Near-term headwinds to weigh on India’s power and renewables growth: Fitch
Singapore: India’s power consumption and generation are likely to contract by 6.6 per cent and 6.8 per cent respectively, and for capacity to grow by only 2.7 per cent this year, according to Fitch Solutions.
“Our initial forecasts accounted for a slight recovery in the second half of 2020 from COVID-19 pandemic but we no longer think this will take place, given near to medium-term pressures on the sector from multiple fronts,” it said.
“Over the longer term, we expect India to add a net capacity of 262 gigawatts between 2019-end and 2029. However, there are increasing downside risks to this view if structural issues in the sector remain unresolved.”
Fitch Solutions said its country risk team has revised forecast for India’s FY21 real GDP to contract by 8.6 per cent from a 4.5 per cent contraction previously as continued state-level COVID-19 movement controls amid a still rife outbreak across many major states have continued to weigh on the economy.
Ongoing lockdowns will weigh on domestic economic activity, including manufacturing, heavy industries and construction, all of which are energy-intensive sectors. Power capacity growth will also slow as a result of project delays stemming from labour and supply chain disruptions.
Recent events have also exacerbated key issues in the power sector, including high debt levels and dependence on power equipment imports amid supply chain disruptions, which poses considerable risks to India’s power expansion plans over the longer term.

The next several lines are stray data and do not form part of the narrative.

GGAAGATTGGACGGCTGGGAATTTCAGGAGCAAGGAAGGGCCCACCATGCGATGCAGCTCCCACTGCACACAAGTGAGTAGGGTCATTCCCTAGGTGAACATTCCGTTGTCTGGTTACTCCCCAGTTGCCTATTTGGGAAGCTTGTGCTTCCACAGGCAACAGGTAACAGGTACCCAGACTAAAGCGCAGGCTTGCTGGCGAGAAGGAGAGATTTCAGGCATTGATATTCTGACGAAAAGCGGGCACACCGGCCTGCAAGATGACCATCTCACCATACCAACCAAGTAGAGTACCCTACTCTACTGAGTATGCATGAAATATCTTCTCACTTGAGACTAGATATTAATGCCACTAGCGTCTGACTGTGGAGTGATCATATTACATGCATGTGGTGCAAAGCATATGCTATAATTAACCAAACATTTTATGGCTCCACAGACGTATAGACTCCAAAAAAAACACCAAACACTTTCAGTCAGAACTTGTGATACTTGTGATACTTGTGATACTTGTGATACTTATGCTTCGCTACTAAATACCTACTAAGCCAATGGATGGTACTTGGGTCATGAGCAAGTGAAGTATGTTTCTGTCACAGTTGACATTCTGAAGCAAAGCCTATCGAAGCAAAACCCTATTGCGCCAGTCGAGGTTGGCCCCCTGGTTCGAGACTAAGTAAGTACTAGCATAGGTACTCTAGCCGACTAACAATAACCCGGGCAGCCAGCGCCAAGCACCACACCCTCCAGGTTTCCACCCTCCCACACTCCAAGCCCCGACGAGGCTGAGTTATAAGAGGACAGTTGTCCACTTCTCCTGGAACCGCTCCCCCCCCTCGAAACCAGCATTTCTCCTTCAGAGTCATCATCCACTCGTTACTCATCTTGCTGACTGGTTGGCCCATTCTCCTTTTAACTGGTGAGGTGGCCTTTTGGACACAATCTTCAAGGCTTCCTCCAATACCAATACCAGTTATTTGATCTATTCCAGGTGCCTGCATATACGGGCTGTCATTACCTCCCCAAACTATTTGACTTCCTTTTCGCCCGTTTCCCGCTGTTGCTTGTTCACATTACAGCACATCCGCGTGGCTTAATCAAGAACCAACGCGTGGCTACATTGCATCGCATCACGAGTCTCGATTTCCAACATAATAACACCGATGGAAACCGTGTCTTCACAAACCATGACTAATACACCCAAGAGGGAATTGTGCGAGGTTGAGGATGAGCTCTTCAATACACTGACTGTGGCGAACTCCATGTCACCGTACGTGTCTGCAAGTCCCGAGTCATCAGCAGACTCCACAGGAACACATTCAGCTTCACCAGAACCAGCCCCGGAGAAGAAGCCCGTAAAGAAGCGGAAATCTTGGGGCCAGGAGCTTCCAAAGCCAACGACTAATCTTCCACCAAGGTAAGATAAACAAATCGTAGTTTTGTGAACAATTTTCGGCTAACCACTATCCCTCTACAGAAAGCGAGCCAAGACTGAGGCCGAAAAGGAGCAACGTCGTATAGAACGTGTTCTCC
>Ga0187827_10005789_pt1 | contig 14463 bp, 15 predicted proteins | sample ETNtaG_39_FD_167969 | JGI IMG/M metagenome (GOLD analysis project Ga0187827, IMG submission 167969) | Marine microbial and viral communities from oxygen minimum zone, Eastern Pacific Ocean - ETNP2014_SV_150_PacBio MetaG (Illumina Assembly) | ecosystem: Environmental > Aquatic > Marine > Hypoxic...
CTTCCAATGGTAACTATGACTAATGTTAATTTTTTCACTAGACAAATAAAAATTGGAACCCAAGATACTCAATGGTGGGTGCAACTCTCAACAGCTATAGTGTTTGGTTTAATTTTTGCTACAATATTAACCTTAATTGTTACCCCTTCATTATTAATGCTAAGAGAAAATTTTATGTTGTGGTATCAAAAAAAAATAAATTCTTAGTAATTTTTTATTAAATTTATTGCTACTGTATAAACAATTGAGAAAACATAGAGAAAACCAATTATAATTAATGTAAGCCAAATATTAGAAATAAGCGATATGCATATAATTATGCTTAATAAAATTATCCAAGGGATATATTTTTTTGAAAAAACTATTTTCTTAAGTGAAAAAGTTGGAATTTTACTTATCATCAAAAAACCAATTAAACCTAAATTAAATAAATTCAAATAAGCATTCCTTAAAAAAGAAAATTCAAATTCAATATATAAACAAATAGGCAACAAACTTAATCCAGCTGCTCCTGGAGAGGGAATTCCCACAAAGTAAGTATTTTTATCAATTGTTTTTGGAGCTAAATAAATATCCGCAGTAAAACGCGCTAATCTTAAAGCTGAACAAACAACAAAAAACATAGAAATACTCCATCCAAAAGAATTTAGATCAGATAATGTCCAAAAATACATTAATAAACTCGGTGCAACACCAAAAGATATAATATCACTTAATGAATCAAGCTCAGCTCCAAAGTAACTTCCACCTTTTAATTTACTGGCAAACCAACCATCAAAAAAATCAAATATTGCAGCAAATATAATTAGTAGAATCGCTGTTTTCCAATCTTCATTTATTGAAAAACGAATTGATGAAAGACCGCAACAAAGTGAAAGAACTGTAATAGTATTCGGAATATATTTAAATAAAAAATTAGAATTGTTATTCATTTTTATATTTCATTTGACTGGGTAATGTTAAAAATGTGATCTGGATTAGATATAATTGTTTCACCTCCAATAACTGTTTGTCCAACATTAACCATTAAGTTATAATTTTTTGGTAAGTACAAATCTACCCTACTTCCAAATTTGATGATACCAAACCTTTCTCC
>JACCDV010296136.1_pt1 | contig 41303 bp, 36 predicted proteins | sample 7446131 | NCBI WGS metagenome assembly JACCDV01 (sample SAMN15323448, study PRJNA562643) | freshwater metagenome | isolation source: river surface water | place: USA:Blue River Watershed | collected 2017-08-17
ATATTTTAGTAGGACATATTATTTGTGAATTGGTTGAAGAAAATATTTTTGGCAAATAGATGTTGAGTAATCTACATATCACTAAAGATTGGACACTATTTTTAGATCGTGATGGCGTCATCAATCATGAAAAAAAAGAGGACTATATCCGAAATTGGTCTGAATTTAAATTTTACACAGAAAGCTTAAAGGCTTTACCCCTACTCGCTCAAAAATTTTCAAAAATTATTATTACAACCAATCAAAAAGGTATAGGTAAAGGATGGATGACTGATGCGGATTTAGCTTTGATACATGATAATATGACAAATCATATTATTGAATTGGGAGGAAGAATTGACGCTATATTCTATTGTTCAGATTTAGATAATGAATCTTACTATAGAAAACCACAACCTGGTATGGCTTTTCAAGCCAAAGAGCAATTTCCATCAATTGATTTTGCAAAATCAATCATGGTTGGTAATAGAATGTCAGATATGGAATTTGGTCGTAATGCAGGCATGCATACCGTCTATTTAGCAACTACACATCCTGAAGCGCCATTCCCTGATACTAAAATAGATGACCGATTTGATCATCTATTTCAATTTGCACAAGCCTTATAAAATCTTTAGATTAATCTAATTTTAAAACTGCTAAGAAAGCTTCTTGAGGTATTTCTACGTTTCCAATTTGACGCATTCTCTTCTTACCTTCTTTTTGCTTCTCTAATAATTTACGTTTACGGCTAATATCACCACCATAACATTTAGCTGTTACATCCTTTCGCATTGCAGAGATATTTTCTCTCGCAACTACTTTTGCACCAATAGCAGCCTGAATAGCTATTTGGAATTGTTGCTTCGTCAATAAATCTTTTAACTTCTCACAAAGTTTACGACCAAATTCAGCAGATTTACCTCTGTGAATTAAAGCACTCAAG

Despite some attempt to relieve these issues in recent months, Fitch Solutions remain bearish on the effectiveness of these efforts given the ongoing structural problems in the sector and implementation time lags.
“We believe that the government also has to enact complementary supportive policies to boost local manufacturing, beyond increased taxation and restrictions, to support continued growth, particularly for its solar sector,” it said.
The ongoing China-India tensions will also cause increased supply chain disruptions, project delays and reduce the viability of certain projects in the pipeline due to cost pressures, it added.
In India, Chinese imports account for 80 per cent of the equipment and components in the solar power sector, 40 to 50 per cent in the coal power sector (90 per cent if excluding state-owned utilities) and about 30 per cent in the transmissions and distribution sector.
Given this high level of reliance, these restrictions will disrupt existing supply chains and cause further delays to a sector that is already reeling from the COVID-19 crisis.
Several developers with projects at an advanced stage have also reported consignment delays due to a deadlock at Indian ports despite these consignments having been paid for and shipped prior to the announcement.
The existing economic responses will weigh on investor interest going forward, said Fitch Solutions.